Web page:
HERA helps clients advocate for their rights with mortgage servicers, debt collectors, lenders, and credit reporting agencies. Their lawyers can help clients to identify their rights as well as determine the best advocacy strategy to impact their situation. Tenants Together provides counseling through their tenants’ hotline to tenants with questions about their rights and their living situations as well as organizing to change housing laws affecting tenants throughout California. Centro Legal de la Raza holds multiple rent adjustment clinics every week at the Housing Assistance Center in Oakland. They also provide Legal assistance for Hayward and Oakland tenants to address issues relating to repairs, security deposits, unlawful rent increases, evictions, and housing discrimination. The City of Oakland’s Housing Assistance Center runs a tenants hotline to provide information and advice. They can also provide temporary assistance with rental costs such as back rent, moving costs, and security deposits to renters who qualify, and assistance with finding affordable housing. They also refer for foreclosure prevention services for homeowners.
For more specific information about all of these services, and their contact information, please download the Affordable Housing Convening Resource Packet at the end of this post. All of the presenters on this panel also emphasized that they are available to present trainings to organizations and staff who serve low-income clients, and to clients themselves. Please contact the organizations directly to schedule workshops for your organization or community group.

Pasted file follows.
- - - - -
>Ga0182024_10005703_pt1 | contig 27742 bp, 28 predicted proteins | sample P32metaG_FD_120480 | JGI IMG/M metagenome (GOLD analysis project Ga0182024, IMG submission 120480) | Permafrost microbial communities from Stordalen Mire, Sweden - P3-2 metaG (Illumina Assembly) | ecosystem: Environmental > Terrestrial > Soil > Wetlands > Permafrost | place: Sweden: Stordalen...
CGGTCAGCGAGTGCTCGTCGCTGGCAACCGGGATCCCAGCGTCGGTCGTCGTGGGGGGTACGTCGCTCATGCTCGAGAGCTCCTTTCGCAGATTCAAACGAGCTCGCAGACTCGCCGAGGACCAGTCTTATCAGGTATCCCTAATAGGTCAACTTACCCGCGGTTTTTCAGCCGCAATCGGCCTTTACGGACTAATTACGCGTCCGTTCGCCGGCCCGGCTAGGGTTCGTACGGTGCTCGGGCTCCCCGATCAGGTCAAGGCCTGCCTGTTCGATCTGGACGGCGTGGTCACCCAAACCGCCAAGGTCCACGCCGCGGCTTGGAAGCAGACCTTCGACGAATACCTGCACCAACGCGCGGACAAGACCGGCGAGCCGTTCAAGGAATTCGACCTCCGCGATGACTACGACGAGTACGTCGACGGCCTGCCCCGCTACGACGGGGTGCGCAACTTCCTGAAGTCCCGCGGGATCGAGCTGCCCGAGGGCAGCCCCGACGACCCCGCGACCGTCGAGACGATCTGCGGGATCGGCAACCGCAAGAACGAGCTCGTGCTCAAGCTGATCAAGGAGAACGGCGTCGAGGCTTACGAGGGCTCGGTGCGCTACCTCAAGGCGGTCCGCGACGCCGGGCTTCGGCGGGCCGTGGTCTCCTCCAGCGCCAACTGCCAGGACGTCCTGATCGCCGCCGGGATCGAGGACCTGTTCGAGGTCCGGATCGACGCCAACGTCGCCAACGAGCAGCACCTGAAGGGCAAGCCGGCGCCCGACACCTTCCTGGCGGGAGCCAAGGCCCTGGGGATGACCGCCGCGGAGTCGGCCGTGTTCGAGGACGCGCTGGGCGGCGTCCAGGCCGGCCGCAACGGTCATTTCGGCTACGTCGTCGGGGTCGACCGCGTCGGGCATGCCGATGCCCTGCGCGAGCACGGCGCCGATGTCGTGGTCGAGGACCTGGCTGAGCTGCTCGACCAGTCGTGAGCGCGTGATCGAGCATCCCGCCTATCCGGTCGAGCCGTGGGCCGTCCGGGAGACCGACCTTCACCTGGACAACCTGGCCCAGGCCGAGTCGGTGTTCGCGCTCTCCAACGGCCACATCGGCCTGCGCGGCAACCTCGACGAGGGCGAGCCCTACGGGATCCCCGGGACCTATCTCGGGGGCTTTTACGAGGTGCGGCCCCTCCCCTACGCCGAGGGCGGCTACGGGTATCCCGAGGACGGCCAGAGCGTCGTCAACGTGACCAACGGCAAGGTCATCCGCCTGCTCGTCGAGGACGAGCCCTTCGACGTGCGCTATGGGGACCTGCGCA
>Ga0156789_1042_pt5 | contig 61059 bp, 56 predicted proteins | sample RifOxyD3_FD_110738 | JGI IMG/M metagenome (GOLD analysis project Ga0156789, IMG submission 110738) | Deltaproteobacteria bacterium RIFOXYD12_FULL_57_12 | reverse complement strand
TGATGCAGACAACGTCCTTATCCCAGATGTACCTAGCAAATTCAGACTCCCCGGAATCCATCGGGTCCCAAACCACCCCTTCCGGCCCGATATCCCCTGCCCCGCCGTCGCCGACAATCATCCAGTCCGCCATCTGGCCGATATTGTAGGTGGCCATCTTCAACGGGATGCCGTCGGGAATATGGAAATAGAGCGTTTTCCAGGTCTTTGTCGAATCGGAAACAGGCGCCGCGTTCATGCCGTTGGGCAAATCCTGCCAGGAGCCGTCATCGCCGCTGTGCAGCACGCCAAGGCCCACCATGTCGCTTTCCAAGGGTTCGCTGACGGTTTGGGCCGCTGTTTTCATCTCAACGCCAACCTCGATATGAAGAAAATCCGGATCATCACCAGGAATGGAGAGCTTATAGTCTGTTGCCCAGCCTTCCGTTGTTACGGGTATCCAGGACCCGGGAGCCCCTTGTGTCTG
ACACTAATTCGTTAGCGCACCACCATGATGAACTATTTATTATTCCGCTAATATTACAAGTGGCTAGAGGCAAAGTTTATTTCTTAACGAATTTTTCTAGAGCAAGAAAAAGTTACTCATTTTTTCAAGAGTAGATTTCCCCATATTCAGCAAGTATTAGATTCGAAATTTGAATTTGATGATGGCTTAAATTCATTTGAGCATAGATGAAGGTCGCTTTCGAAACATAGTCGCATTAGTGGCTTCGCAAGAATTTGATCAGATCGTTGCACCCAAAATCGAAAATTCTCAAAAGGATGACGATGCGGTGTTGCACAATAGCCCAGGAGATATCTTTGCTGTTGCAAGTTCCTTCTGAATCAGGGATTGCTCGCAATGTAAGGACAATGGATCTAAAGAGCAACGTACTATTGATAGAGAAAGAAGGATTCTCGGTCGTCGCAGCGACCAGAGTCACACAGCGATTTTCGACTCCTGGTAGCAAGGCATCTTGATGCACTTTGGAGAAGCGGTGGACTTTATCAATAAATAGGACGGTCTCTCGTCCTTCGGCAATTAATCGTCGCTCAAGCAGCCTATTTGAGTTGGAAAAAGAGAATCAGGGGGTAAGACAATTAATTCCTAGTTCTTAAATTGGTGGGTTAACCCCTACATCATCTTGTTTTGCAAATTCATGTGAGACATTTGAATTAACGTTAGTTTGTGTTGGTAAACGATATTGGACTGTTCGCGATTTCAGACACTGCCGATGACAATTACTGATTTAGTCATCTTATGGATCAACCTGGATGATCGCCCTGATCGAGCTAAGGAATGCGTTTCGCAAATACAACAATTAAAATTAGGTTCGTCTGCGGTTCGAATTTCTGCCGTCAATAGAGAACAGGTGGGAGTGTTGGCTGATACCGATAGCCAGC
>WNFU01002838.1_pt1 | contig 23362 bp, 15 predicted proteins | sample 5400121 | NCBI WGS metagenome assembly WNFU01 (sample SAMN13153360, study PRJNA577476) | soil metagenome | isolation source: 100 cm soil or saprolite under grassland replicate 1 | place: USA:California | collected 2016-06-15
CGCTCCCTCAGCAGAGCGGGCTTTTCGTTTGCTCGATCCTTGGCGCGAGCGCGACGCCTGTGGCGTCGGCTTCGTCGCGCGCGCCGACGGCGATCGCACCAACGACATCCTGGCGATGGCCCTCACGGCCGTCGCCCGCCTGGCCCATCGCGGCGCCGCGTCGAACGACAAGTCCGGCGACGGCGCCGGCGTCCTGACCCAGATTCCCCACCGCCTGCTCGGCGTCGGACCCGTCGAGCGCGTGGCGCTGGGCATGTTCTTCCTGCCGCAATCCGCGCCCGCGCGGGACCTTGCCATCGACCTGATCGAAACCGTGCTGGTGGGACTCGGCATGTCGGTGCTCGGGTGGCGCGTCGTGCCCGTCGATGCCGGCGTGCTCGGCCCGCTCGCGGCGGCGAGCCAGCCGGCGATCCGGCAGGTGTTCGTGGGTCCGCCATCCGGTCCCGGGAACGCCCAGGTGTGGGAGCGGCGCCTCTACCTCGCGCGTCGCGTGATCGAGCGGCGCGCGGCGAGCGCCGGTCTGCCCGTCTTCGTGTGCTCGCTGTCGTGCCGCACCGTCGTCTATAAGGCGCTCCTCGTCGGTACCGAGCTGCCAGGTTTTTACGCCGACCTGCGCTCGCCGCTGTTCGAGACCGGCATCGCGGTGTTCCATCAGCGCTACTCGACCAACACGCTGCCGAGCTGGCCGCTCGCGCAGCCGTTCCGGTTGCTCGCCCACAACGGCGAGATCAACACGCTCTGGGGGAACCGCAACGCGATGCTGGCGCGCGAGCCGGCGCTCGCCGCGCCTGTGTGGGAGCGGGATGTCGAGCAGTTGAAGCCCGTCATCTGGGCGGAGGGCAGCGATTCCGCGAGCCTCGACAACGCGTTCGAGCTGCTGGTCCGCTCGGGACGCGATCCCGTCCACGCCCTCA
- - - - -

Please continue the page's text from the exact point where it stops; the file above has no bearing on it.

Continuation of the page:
Many of the participants in the Convening reported that they now had much more information about the housing crisis and were better able to understand how the struggles of their individual clients were part of a region-wide lack of safe and affordable housing. They were eager to take this information back to their organizations, and to continue the housing conversation over the coming months.
Please download the Affordable Housing Convening Resource Packet to access the event agenda, speaker biographies, brochures about referral services for tenants and homeowners, and information about the Alameda County Community Asset Network.
Please also use the following links to access additional resources for tenants, homeowners, and policy makers.